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Kevin Phillips on diving, Jonjo Shelvey's big night and Wayne Rooney's milestone

Kevin Phillips - Kevin Phillips Posted 18th September 2013 view comments

It's hard enough to go to Old Trafford and play Manchester United, but when you've got a certain player diving and trying to con the referee, it makes it even harder.

In the Palace dressing room on Saturday, we felt huge frustration and huge anger. Hopefully the Ashley Young incident will highlight to the game an area in football that needs to be looked at. We've covered the goal-line technology and now we need to have a serious look at diving in football because there is no place for it.

Anger: Kevin Phillips feels diving has no place in football.

Anger: Kevin Phillips feels diving has no place in football.

Something has got to be done. Who knows the results until we try it? I think we could look at reprimanding players after the matches. We already look at tackles that referees miss and other areas after the game and players are punished as a result - so why not diving?

I think it would certainly deter players from going down easily and trying to con the referee if there's some kind of punishment in place. We're tackling areas of football and this is one area that's always been there and one we definitely need to clamp down on.

Listen, I'm not going to say I've been perfect over the years. When I first started out I would have to say yeah, I've gone down pretty easy and have tried to con the referee

Kevin Phillips
Quotes of the week

Listen, I'm not going to say I've been perfect over the years. When I first started out, I would have to say yeah, I've gone down pretty easy and have tried to con the referee, but what you have to do is learn from it, because we're in the 21st century now, there are so many cameras - you will get caught.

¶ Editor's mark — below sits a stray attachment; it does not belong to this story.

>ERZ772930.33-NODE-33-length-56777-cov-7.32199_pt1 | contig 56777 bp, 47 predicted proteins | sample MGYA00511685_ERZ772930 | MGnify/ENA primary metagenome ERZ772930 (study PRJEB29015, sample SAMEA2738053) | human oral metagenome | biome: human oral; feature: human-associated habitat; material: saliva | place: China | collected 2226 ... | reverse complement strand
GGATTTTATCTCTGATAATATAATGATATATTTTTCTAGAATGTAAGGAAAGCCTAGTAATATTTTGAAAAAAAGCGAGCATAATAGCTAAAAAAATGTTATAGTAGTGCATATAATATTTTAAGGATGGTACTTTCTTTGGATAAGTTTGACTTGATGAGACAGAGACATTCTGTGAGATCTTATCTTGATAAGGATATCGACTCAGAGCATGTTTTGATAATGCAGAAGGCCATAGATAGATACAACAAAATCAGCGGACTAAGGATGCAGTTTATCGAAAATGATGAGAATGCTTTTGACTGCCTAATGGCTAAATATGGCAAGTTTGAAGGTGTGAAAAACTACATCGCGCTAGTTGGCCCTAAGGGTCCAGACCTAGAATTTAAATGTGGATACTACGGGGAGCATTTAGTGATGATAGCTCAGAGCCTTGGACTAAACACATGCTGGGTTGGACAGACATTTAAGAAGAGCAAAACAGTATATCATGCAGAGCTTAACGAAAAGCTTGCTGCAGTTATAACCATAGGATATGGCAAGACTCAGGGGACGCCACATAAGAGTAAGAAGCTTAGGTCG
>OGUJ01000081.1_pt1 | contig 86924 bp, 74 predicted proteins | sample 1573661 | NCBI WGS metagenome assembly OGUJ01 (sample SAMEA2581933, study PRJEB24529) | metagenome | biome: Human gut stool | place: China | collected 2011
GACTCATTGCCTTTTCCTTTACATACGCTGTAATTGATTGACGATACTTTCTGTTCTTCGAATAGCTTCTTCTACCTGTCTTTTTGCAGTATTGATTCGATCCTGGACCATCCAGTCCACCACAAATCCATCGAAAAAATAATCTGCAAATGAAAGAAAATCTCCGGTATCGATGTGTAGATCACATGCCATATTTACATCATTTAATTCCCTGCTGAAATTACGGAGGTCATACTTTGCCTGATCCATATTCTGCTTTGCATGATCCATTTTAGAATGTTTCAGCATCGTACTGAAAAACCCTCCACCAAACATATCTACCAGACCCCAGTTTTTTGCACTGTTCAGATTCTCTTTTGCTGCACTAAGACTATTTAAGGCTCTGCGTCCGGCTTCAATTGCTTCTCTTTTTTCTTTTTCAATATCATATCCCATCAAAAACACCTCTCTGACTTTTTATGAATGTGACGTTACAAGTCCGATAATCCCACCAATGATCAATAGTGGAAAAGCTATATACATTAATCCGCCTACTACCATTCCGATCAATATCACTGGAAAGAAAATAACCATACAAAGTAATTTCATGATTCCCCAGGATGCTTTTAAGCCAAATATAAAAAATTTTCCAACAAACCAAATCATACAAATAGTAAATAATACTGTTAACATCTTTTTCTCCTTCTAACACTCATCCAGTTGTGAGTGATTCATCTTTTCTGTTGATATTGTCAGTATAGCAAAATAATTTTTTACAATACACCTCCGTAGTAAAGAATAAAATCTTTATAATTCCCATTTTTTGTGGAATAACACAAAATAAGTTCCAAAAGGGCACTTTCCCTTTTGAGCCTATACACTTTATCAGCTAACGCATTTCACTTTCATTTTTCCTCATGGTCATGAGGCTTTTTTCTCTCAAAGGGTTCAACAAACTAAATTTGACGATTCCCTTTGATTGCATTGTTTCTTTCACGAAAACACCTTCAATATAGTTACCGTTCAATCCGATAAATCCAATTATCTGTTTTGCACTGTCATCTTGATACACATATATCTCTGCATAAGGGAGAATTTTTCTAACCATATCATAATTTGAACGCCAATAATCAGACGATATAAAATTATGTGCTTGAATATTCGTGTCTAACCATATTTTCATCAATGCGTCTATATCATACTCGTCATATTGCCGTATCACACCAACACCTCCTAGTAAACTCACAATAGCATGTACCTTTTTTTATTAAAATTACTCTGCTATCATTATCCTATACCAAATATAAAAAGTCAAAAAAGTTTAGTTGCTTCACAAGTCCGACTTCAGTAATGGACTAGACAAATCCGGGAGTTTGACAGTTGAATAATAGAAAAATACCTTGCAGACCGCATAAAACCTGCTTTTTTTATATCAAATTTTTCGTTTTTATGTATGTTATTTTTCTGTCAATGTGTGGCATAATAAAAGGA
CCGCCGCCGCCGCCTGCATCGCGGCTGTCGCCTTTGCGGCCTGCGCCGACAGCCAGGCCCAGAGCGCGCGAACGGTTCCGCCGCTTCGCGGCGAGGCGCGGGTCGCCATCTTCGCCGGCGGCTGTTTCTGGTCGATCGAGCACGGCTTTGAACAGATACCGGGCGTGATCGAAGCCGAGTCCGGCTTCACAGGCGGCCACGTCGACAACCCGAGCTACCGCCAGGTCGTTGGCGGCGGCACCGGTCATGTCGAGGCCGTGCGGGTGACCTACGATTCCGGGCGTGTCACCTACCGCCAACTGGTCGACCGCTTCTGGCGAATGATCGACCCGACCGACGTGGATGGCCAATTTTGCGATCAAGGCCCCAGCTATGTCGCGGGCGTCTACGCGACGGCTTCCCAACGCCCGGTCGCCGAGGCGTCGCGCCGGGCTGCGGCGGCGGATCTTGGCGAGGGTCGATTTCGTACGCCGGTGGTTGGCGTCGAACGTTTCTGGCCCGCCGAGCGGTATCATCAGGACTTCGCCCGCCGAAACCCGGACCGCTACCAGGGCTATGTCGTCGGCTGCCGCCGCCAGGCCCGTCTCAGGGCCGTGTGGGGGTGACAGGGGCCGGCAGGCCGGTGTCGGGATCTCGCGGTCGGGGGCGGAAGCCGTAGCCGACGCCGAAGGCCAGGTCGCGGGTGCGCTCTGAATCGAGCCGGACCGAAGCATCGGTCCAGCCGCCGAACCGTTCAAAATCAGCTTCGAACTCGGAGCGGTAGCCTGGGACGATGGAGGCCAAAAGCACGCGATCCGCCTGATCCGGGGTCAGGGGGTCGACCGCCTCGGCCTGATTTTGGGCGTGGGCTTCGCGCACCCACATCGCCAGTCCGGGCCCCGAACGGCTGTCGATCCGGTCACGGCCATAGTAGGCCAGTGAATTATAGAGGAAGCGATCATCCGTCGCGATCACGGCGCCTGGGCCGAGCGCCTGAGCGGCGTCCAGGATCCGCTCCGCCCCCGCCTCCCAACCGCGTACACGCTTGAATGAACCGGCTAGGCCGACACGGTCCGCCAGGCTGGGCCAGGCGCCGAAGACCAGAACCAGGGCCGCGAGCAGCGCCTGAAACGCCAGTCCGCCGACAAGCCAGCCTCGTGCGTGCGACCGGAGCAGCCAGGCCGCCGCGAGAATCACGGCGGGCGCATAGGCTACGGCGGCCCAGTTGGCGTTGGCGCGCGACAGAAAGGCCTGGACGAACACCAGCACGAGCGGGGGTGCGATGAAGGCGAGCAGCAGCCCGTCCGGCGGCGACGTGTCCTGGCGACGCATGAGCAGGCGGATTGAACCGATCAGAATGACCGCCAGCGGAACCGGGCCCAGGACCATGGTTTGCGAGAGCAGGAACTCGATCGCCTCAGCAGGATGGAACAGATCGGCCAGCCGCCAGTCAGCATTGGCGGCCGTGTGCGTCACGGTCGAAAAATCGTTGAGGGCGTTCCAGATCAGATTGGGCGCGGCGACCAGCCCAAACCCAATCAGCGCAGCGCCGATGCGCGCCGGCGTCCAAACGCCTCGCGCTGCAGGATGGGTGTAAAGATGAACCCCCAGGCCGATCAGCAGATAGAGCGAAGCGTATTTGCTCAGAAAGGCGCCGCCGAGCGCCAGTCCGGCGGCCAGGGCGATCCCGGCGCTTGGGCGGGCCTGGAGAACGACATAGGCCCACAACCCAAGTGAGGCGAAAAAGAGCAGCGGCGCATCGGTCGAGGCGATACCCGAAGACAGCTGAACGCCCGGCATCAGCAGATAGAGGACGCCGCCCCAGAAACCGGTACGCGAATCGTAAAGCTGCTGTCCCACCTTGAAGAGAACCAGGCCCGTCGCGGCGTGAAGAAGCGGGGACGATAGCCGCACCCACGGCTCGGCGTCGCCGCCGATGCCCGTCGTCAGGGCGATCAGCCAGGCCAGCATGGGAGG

If you look at the likes of Didier Drogba, when he first came to the Premier League, he would go down way too early. Cristiano Ronaldo as well. If you watch these players now, they never go down because they've learnt. Players need to learn from it and the quicker they do, the better they'll take the pressure off themselves and go on to better careers.


From my experience over the years, I've certainly seen that the big clubs get more favourable decisions than the lesser clubs. If the penalty incident on Saturday had been down the other end, would we have been given a penalty and would a United player have been sent off? I'm not so sure.

You've certainly seen it over the years, bigger clubs getting more decisions, but nevertheless, there is certainly no area for diving and I think referees have to try and be a little bit stronger. I know they're under extreme pressure but maybe a little bit of help from somewhere else will help them, but the players have got to help the referee too.

Shelvey will get stronger

I wasn't the only one who really felt for Jonjo Shelvey whilst watching Swansea against Liverpool on Monday night.

I know Jonjo because he was at Blackpool with me for two months - a great kid, a nice lad who loves his football and an exceptional talent. To watch him have an evening like that you think it will either make him, or break him. And knowing him personally, I think it will make Jonjo.

It was a bizarre evening for the lad - he scores a cracking goal against his old club and then gifts them the first goal. With the second goal - although the pass got cut out - I felt it wasn't all his fault as Victor Moses still had a lot to do, but the press will blame Jonjo. I very much doubt we'll see another game like that this season from an individual. I certainly feel for Jonjo and I think that will make him a lot stronger going forward.

Unfortunately, these things happen in football, and when it happens in the Premier League it gets highlighted all over the world. If it had happened in the Championship, would it have been such a major thing? I'm not so sure. My advice is keep doing what you're doing and keep getting yourself in the right positions.

Rooney's record

For me over the last 10 years, Wayne Rooney's certainly been the top British striker in this country.

I was lucky enough to sit and watch him close-hand on Saturday with Palace. I wouldn't say he's at his peak of fitness at the moment, but he's got three goals in two games and to produce the goods after the summer of speculation - will he go? Will he stay? - just shows the strength and character of the man.

He's one player that we need to keep in the Premier League and Manchester United must be delighted to have kept him. To score 200 goals for the club is a massive achievement and I'm pretty sure there are many more goals from him to come for the rest of the season.

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